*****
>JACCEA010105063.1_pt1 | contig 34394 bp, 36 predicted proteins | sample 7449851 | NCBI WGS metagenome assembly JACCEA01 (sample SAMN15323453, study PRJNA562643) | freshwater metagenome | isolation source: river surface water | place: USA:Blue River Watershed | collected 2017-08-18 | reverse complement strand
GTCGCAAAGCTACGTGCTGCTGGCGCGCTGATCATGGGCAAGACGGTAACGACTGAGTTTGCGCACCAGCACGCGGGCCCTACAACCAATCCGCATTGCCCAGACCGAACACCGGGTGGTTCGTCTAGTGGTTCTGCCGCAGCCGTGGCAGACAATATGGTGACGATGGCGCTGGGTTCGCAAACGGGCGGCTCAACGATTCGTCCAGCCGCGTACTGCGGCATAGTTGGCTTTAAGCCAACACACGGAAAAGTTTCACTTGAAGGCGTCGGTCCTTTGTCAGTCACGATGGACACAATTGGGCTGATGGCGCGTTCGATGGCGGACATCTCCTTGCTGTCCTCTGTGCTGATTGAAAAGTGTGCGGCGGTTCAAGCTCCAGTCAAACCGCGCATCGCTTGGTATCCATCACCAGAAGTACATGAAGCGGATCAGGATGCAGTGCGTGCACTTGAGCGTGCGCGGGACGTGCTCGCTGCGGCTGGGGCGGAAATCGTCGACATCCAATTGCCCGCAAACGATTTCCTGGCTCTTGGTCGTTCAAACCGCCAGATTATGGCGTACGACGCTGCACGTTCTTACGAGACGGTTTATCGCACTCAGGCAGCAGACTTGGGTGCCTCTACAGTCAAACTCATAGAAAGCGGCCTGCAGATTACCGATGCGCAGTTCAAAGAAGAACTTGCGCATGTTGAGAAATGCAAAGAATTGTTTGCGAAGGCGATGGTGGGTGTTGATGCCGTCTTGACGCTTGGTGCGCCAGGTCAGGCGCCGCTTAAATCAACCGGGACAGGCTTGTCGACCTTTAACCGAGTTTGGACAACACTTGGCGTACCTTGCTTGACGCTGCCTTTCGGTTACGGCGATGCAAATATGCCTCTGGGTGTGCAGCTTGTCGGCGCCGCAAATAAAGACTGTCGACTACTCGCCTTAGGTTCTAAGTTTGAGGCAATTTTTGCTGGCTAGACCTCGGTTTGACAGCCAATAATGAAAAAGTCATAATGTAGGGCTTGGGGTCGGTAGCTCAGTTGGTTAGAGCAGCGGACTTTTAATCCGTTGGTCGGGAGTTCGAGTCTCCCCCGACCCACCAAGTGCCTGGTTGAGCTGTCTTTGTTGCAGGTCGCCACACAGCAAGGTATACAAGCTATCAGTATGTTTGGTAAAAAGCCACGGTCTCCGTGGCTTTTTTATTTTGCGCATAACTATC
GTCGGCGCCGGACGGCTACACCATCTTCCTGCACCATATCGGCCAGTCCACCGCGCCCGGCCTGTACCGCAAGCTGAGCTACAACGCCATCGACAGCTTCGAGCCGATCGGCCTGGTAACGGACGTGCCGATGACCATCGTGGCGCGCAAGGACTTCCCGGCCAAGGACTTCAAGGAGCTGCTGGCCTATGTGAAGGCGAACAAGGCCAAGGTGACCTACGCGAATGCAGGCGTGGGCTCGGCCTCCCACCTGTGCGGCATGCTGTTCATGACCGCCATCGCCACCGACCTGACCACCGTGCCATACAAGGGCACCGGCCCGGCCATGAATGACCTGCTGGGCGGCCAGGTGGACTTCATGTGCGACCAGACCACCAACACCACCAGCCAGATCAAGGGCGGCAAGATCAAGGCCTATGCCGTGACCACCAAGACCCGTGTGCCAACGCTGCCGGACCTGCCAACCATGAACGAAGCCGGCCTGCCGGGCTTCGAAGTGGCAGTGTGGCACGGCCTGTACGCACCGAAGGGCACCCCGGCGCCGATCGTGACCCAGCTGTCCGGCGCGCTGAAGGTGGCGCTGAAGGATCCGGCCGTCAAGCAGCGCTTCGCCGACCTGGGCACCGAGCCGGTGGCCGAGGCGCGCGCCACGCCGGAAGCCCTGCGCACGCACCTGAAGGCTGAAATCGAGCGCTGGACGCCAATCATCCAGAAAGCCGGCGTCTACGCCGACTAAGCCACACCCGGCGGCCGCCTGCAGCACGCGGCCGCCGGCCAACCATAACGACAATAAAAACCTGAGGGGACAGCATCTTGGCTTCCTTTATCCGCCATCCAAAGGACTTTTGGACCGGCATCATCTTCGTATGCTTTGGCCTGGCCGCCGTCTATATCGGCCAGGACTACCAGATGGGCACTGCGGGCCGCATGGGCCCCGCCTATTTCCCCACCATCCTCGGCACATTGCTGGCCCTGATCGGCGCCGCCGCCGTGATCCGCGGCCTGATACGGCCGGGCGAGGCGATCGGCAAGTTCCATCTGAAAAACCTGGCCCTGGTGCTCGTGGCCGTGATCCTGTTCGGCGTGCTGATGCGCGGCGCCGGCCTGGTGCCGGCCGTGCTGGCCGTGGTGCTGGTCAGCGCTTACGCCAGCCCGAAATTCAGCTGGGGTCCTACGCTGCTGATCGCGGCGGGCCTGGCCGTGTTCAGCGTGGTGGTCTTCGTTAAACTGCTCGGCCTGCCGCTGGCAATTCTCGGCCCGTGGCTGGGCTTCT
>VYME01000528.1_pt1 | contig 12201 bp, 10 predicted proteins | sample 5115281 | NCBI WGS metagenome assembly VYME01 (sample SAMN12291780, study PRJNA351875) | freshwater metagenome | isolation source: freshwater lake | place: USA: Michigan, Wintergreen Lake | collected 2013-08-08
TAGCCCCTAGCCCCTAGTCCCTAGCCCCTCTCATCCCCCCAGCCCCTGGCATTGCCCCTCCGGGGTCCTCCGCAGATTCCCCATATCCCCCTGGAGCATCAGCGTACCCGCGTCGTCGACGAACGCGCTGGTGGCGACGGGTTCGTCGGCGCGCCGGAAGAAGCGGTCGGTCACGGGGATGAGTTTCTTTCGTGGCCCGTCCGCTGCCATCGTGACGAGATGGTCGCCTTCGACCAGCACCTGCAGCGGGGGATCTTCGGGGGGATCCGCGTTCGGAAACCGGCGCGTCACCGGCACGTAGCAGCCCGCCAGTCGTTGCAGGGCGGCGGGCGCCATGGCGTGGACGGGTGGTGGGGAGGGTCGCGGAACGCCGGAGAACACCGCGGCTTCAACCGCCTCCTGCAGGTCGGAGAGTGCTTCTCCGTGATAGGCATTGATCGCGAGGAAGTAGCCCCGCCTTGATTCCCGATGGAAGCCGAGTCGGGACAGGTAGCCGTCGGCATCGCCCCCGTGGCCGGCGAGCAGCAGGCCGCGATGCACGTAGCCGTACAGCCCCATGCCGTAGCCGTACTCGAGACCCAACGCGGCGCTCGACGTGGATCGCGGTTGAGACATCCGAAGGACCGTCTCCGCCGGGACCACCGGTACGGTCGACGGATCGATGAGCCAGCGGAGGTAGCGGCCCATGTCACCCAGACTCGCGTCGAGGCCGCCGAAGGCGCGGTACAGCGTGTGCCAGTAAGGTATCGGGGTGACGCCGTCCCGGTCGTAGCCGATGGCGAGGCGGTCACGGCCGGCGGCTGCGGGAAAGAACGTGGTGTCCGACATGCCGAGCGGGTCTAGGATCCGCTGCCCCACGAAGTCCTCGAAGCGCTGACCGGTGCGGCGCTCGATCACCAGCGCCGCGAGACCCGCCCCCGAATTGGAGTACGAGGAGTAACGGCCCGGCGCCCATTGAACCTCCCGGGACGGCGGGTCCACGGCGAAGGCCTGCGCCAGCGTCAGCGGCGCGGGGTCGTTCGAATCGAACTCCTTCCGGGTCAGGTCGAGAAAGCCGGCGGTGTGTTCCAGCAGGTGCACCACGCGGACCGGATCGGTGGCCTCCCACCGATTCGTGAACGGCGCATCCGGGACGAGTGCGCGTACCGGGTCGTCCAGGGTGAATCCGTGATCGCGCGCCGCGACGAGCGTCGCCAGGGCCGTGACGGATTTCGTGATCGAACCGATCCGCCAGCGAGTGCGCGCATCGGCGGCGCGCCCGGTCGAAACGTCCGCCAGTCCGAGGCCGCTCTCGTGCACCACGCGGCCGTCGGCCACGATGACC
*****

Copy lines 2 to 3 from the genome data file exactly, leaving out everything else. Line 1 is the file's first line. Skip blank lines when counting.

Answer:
GTCGCAAAGCTACGTGCTGCTGGCGCGCTGATCATGGGCAAGACGGTAACGACTGAGTTTGCGCACCAGCACGCGGGCCCTACAACCAATCCGCATTGCCCAGACCGAACACCGGGTGGTTCGTCTAGTGGTTCTGCCGCAGCCGTGGCAGACAATATGGTGACGATGGCGCTGGGTTCGCAAACGGGCGGCTCAACGATTCGTCCAGCCGCGTACTGCGGCATAGTTGGCTTTAAGCCAACACACGGAAAAGTTTCACTTGAAGGCGTCGGTCCTTTGTCAGTCACGATGGACACAATTGGGCTGATGGCGCGTTCGATGGCGGACATCTCCTTGCTGTCCTCTGTGCTGATTGAAAAGTGTGCGGCGGTTCAAGCTCCAGTCAAACCGCGCATCGCTTGGTATCCATCACCAGAAGTACATGAAGCGGATCAGGATGCAGTGCGTGCACTTGAGCGTGCGCGGGACGTGCTCGCTGCGGCTGGGGCGGAAATCGTCGACATCCAATTGCCCGCAAACGATTTCCTGGCTCTTGGTCGTTCAAACCGCCAGATTATGGCGTACGACGCTGCACGTTCTTACGAGACGGTTTATCGCACTCAGGCAGCAGACTTGGGTGCCTCTACAGTCAAACTCATAGAAAGCGGCCTGCAGATTACCGATGCGCAGTTCAAAGAAGAACTTGCGCATGTTGAGAAATGCAAAGAATTGTTTGCGAAGGCGATGGTGGGTGTTGATGCCGTCTTGACGCTTGGTGCGCCAGGTCAGGCGCCGCTTAAATCAACCGGGACAGGCTTGTCGACCTTTAACCGAGTTTGGACAACACTTGGCGTACCTTGCTTGACGCTGCCTTTCGGTTACGGCGATGCAAATATGCCTCTGGGTGTGCAGCTTGTCGGCGCCGCAAATAAAGACTGTCGACTACTCGCCTTAGGTTCTAAGTTTGAGGCAATTTTTGCTGGCTAGACCTCGGTTTGACAGCCAATAATGAAAAAGTCATAATGTAGGGCTTGGGGTCGGTAGCTCAGTTGGTTAGAGCAGCGGACTTTTAATCCGTTGGTCGGGAGTTCGAGTCTCCCCCGACCCACCAAGTGCCTGGTTGAGCTGTCTTTGTTGCAGGTCGCCACACAGCAAGGTATACAAGCTATCAGTATGTTTGGTAAAAAGCCACGGTCTCCGTGGCTTTTTTATTTTGCGCATAACTATC
GTCGGCGCCGGACGGCTACACCATCTTCCTGCACCATATCGGCCAGTCCACCGCGCCCGGCCTGTACCGCAAGCTGAGCTACAACGCCATCGACAGCTTCGAGCCGATCGGCCTGGTAACGGACGTGCCGATGACCATCGTGGCGCGCAAGGACTTCCCGGCCAAGGACTTCAAGGAGCTGCTGGCCTATGTGAAGGCGAACAAGGCCAAGGTGACCTACGCGAATGCAGGCGTGGGCTCGGCCTCCCACCTGTGCGGCATGCTGTTCATGACCGCCATCGCCACCGACCTGACCACCGTGCCATACAAGGGCACCGGCCCGGCCATGAATGACCTGCTGGGCGGCCAGGTGGACTTCATGTGCGACCAGACCACCAACACCACCAGCCAGATCAAGGGCGGCAAGATCAAGGCCTATGCCGTGACCACCAAGACCCGTGTGCCAACGCTGCCGGACCTGCCAACCATGAACGAAGCCGGCCTGCCGGGCTTCGAAGTGGCAGTGTGGCACGGCCTGTACGCACCGAAGGGCACCCCGGCGCCGATCGTGACCCAGCTGTCCGGCGCGCTGAAGGTGGCGCTGAAGGATCCGGCCGTCAAGCAGCGCTTCGCCGACCTGGGCACCGAGCCGGTGGCCGAGGCGCGCGCCACGCCGGAAGCCCTGCGCACGCACCTGAAGGCTGAAATCGAGCGCTGGACGCCAATCATCCAGAAAGCCGGCGTCTACGCCGACTAAGCCACACCCGGCGGCCGCCTGCAGCACGCGGCCGCCGGCCAACCATAACGACAATAAAAACCTGAGGGGACAGCATCTTGGCTTCCTTTATCCGCCATCCAAAGGACTTTTGGACCGGCATCATCTTCGTATGCTTTGGCCTGGCCGCCGTCTATATCGGCCAGGACTACCAGATGGGCACTGCGGGCCGCATGGGCCCCGCCTATTTCCCCACCATCCTCGGCACATTGCTGGCCCTGATCGGCGCCGCCGCCGTGATCCGCGGCCTGATACGGCCGGGCGAGGCGATCGGCAAGTTCCATCTGAAAAACCTGGCCCTGGTGCTCGTGGCCGTGATCCTGTTCGGCGTGCTGATGCGCGGCGCCGGCCTGGTGCCGGCCGTGCTGGCCGTGGTGCTGGTCAGCGCTTACGCCAGCCCGAAATTCAGCTGGGGTCCTACGCTGCTGATCGCGGCGGGCCTGGCCGTGTTCAGCGTGGTGGTCTTCGTTAAACTGCTCGGCCTGCCGCTGGCAATTCTCGGCCCGTGGCTGGGCTTCT